The compromise that allowed the southern states to count 3/5's of the slave population for representation in the House. It resolved the dispute between the North and the South over representation.

The Virginia Plan

Madison's plan for government with 3 branches, Legislative, Executive, and Judicial. The Legislative branch would be bicameral with representation based on a state's population

New Jersey Plan

William Patterson's plan for government. Similar in structure to the Virginia plan. The Legislative branch, however would be unicameral with equal representation for all states regardless of population


The idea that citizens elect fellow citizens to represent their interests and needs in government


Those who opposed ratifying the Constitution because it lacked a bill of rights, and it gave too much power to the national government


Supporters of the Constitution as it was originally drafted. They did not believe that the Constitution granted the National government any ability to violate the rights of citizens

Bill of Rights

The first ten amendments to the Constitution that protect the Civil Liberties of citizens of the United States

John Adams

Delegate to the Continental Congress from Massachusetts who was strongly in favor of declaring independence from England. He was one of the 5 members of the committee assigned to write the Declaration of Independence.

Ben Franklin

Delegate to the Continental Congress from Pennsylvania. He strongly favored declaring independence from England. He suggested that Richard Henry Lee of Virginia propose declaring independence to influence the southern colonies to support declaring independence. He was a member of the committee assigned to write the Declaration of Independence.

Thomas Jefferson

Delegate from Virginia to the Continental Congress, member of the committee assigned to write the Declaration of Independence. Primary author of the Declaration of Independence.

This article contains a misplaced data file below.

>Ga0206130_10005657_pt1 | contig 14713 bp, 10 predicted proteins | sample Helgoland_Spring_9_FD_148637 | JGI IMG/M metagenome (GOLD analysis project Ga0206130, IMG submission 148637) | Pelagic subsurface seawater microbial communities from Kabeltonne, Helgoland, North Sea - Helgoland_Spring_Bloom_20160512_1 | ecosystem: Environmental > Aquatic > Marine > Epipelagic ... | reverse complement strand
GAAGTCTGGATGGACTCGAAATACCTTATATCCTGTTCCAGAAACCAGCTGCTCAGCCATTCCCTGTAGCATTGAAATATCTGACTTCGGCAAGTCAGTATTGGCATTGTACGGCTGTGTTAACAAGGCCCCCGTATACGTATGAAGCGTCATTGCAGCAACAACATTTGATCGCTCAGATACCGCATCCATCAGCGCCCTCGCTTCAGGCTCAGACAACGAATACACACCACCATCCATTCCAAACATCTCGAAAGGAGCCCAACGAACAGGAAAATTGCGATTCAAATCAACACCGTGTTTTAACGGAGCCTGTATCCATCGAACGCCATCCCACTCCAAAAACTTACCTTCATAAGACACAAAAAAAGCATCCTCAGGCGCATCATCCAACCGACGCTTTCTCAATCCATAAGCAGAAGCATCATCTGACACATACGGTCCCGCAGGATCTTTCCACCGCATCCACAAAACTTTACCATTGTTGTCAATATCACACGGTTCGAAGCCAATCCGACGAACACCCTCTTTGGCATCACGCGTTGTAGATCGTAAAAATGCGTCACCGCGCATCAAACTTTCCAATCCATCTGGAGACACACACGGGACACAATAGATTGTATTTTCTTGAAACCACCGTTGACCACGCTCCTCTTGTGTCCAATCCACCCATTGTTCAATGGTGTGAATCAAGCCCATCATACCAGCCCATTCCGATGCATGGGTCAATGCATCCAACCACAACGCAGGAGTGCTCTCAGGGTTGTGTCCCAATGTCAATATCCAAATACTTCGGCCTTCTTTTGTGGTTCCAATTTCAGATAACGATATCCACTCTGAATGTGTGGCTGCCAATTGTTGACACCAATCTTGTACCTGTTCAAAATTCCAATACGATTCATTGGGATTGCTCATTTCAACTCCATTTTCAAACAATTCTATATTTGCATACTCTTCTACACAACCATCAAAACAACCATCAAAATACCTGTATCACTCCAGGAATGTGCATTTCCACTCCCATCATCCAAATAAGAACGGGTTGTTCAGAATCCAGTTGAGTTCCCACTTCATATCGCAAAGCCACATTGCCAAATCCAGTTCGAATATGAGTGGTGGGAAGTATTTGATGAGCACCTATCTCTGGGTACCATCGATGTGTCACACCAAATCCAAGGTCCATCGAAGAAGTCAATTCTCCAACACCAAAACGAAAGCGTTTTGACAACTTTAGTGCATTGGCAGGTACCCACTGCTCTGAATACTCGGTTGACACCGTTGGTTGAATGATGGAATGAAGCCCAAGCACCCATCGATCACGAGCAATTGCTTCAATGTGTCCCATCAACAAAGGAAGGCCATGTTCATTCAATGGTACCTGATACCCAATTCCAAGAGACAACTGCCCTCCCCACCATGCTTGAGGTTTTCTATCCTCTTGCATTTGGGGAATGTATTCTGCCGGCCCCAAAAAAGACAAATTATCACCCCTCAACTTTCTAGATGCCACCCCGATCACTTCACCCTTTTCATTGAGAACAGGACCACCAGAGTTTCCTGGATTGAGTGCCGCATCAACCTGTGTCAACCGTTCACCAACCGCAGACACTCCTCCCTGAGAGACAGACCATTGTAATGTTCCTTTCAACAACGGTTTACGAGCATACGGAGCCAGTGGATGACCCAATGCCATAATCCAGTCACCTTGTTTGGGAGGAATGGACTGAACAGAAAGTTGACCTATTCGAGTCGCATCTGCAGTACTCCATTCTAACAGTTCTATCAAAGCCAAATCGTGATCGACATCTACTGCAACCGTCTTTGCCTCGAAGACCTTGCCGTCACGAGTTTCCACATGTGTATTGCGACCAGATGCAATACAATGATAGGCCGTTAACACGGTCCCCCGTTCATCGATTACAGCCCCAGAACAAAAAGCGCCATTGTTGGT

Robert Livingston

Delegate from New York to the Continental Congress, member of the committee assigned to write the Declaration of Independence.

Roger Sherman

Delegate from Connecticut to the Continental Congress, member of the committee assigned to write the Declaration of Independence.

John Hancock

President of the Continental Congress from Massachusetts. The first man to sign the Declaration of Independence. He signed his name in large bold letters so that King George could be sure to see who signed it.

John Dickinson

Delegate to the Continental Congress from Pennsylvania who opposed declaring independence from England. He refused to sign the Declaration of Independence, but remained loyal to the United States by serving in the Continental Army in defense of the nation.

Northwest Territory

the vast territory of land that included present-day Illinois, Indiana, Michigan, Ohio and Wisconsin; was politically organized by the Northwest Ordinance of 1785.

The Land Ordinance of 1785

This ordinance required new townships to set aside a parcel of land for public education and stipulated that the sale of public lands would be used to pay off the national debt. The settlement of the Old Northwest would thus be orderly in contrast to relatively unorganized settlement in the South.


a set of basic principles that determines the powers and duties of a government


a form of government in which people elect representatives to create and enforce laws

Limited Government

a type of government in which its functions and powers are prescribed, limited, and restricted by law


the right to vote


a government tax on imports or exports

Interstate Commerce

trade between two or more states


Increased prices for goods and services combined with the reduced value of money


People who owe money


People who lend money


a long-term economic state characterized by high unemployment and low prices and low levels of trade and investment

Popular Sovereignty

The concept that political power rests with the people who can create, alter, and abolish government. People express themselves through voting and free participation in government


agreement between two or more sides in which each side gives up some of what it wants


A formal change to the Constitution